Wayne Fontana and the Mindbenders, whose great song "The Game of Love" is no longer a radio staple as the "oldies rock" stations are disappearing


In a comment on my Chuck Berry post (immediately below) "Diskojoe" observes, "too bad you can’t hear his songs anymore on the radio, even the oldies stations don’t play much prior to 1964."

For those who don’t pay a fee to the XM or Sirius satellite systems, that is true. On commercial radio, the oldies stations are vulnerable to extinction because no big, corporate firm seems to use this format and be willing to offer it to audiences as an alternative to the very few formats they currently use.

The corporations instead choose to fight rabidly over the audience segments that like the very few programming formats that have proven to have the largest following.

For example:

The city where I live had an "oldies" FM station that was highly popular and played Chuck Berry songs and other 1950s material along with all the other great pre-1970s rock. A few months ago, however, the station was sold to a corporate owner which immediately turned it into a very boring contemporary station. No one has stepped up yet to fill the gap with a new oldies station.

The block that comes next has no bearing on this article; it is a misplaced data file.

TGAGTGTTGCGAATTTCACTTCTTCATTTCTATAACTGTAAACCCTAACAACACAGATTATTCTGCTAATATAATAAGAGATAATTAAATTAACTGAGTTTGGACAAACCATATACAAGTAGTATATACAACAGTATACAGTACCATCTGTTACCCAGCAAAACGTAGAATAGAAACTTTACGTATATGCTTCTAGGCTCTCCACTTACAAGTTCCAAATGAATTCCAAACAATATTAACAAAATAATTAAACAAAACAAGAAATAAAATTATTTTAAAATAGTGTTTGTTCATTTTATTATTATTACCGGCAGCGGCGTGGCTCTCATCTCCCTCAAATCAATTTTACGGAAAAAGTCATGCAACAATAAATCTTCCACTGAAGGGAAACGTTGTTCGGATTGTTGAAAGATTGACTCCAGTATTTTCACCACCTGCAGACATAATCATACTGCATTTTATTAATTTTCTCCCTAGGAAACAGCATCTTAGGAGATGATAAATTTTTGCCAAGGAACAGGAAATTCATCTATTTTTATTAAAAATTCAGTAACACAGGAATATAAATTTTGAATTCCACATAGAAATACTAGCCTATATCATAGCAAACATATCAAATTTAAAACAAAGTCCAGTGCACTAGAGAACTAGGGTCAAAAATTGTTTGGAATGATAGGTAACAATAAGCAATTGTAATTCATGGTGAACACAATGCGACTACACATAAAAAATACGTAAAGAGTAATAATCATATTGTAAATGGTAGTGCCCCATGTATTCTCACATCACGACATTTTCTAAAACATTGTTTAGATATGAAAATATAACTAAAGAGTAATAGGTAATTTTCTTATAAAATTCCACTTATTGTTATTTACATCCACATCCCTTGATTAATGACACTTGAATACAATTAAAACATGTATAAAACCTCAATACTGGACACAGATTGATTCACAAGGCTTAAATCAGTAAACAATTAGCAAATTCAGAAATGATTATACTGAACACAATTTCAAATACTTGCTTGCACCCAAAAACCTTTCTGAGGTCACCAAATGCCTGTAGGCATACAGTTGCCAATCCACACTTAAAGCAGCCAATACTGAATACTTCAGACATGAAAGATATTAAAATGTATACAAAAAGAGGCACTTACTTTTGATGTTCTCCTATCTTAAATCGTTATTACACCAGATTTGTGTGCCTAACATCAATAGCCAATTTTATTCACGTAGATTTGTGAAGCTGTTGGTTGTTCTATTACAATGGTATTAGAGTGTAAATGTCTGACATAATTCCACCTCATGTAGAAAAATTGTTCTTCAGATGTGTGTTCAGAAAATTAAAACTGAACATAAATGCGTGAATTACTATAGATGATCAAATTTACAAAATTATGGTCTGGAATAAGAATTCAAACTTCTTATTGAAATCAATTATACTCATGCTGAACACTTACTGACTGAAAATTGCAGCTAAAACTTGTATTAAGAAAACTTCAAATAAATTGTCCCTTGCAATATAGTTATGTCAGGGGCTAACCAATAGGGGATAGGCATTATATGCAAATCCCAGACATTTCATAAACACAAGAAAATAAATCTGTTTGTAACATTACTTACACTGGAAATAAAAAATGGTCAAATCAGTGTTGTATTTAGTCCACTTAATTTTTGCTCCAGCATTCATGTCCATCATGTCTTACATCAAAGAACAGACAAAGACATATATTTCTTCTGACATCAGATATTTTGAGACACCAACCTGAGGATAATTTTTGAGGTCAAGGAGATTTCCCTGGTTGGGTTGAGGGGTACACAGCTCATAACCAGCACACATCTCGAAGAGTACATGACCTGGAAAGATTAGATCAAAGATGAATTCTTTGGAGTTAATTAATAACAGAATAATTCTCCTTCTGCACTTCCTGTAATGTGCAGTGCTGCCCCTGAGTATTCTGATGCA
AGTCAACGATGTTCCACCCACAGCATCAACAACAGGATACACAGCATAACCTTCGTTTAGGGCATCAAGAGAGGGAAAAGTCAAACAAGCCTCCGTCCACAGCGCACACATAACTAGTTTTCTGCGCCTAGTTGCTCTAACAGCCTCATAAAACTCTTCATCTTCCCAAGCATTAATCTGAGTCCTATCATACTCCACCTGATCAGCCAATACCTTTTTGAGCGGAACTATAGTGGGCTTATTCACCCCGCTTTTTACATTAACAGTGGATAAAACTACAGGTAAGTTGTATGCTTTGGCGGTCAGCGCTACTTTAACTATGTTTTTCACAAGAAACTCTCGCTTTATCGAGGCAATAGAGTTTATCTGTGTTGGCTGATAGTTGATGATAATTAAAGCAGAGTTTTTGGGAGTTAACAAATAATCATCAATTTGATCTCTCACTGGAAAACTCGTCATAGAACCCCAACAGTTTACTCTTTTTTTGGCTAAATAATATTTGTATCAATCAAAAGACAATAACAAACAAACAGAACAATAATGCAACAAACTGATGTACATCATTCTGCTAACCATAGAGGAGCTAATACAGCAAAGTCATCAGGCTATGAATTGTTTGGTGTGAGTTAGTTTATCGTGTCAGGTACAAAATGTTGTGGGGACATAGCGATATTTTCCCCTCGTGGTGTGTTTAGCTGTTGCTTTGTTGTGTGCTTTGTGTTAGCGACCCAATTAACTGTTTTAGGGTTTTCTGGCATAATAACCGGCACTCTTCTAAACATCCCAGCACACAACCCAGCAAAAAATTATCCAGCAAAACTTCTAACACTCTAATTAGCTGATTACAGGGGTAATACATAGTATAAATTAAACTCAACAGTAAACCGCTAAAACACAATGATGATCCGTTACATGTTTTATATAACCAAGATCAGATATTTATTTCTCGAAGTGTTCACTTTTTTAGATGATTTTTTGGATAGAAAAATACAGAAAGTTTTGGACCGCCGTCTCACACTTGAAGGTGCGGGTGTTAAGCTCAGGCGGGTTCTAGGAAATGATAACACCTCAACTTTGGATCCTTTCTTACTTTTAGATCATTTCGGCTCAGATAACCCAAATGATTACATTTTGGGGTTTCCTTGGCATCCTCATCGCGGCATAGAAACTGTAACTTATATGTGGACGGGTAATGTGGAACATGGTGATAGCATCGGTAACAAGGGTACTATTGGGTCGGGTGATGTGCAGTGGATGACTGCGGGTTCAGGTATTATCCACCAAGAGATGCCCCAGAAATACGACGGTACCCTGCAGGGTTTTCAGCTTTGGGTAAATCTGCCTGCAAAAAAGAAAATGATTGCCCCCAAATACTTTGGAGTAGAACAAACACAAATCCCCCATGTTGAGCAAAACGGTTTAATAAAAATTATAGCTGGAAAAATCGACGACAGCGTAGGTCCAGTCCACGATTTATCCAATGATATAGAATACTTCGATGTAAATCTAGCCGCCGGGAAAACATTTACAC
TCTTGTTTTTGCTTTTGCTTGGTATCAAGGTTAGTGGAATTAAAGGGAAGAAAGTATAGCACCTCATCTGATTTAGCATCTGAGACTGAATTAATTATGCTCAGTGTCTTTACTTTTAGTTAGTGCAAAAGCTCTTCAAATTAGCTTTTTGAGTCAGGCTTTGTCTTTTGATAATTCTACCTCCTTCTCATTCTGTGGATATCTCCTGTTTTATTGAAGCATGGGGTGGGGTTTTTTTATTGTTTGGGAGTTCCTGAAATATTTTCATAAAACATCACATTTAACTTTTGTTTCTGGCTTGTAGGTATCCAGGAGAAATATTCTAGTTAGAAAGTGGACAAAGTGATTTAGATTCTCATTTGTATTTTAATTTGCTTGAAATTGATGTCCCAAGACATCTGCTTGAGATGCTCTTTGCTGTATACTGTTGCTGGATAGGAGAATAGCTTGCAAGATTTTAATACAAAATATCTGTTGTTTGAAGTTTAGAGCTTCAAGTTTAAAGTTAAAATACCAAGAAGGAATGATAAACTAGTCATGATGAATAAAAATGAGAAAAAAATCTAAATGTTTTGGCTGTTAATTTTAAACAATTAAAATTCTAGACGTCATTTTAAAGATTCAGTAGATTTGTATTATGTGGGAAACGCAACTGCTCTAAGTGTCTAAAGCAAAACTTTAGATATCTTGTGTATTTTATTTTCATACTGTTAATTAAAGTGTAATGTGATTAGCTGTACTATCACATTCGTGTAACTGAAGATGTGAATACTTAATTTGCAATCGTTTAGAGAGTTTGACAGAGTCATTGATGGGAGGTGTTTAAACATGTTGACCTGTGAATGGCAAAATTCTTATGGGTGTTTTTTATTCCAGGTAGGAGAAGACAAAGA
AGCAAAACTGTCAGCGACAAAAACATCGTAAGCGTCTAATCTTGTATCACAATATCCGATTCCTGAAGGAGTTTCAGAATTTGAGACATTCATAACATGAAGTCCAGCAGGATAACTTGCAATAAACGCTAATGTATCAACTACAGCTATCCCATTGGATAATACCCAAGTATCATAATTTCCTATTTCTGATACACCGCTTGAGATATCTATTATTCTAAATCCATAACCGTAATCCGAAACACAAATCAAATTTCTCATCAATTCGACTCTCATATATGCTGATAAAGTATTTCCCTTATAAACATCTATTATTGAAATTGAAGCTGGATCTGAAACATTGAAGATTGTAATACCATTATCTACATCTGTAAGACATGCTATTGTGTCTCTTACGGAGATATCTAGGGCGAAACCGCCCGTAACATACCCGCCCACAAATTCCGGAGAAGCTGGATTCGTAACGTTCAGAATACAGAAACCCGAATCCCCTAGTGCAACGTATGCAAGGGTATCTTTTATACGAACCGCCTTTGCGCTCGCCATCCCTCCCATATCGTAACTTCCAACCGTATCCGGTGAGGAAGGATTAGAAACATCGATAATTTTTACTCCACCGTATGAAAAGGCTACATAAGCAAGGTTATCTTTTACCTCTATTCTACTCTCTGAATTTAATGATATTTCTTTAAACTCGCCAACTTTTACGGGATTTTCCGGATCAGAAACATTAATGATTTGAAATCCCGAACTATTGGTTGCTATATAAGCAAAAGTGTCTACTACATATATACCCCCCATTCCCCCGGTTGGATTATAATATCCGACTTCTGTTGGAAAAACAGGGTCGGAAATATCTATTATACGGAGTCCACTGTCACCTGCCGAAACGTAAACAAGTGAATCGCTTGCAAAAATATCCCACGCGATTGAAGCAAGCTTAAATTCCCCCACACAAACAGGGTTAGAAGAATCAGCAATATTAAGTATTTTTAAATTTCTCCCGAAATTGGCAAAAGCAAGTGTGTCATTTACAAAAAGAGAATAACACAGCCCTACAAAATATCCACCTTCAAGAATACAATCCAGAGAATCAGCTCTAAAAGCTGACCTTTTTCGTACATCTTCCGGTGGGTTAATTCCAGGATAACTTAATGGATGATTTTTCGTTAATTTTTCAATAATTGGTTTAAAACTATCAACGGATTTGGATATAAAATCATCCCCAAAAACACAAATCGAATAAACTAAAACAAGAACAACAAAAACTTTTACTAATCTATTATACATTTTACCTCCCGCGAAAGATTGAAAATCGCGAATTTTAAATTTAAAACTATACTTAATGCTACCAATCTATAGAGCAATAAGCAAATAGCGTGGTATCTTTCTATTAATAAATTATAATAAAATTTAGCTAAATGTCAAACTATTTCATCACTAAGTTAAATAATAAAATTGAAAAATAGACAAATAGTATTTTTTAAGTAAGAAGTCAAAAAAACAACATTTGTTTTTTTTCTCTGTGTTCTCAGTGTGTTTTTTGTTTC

There is a strong audience market for such stations, as the previous success of this station demonstrated. It is obvious why this should be so: the music is really very straightforwardly good, memorable, fondly remembered, and desired.

The Dave Clark Five should have a home on the radio dial. . . .Unfortunately, corporate owners seem entirely unaware of the value of narrowcasting in FM radio, in contrast to the trend nearly everywhere else, where it is the norm. Corporate FM radio concentrates on just a few, very large audience segments, and people who like oldies rock, classical music, jazz, classic country/bluegrass/blues, and the like are apparently not an immediately identifiable demographic segment that corporations can easily convey to advertisers and thereby justify to their boards as programming options.

That’s a pity, of course, but the history of AM radio might provide a clue that a better future may be on the way. When the popularity of AM dropped precipitously because of the higher sound quality on FM, programmers turned to talk radio, a format that had previously had little popularity but was (1) perfectly suited to AM’s sound quality and (2) delivered a highy identifiable demographic which was not previously evident.

The same could happen in FM. We’ll just have to wait for its ratings to fall far enough.

Get out your rosary beads….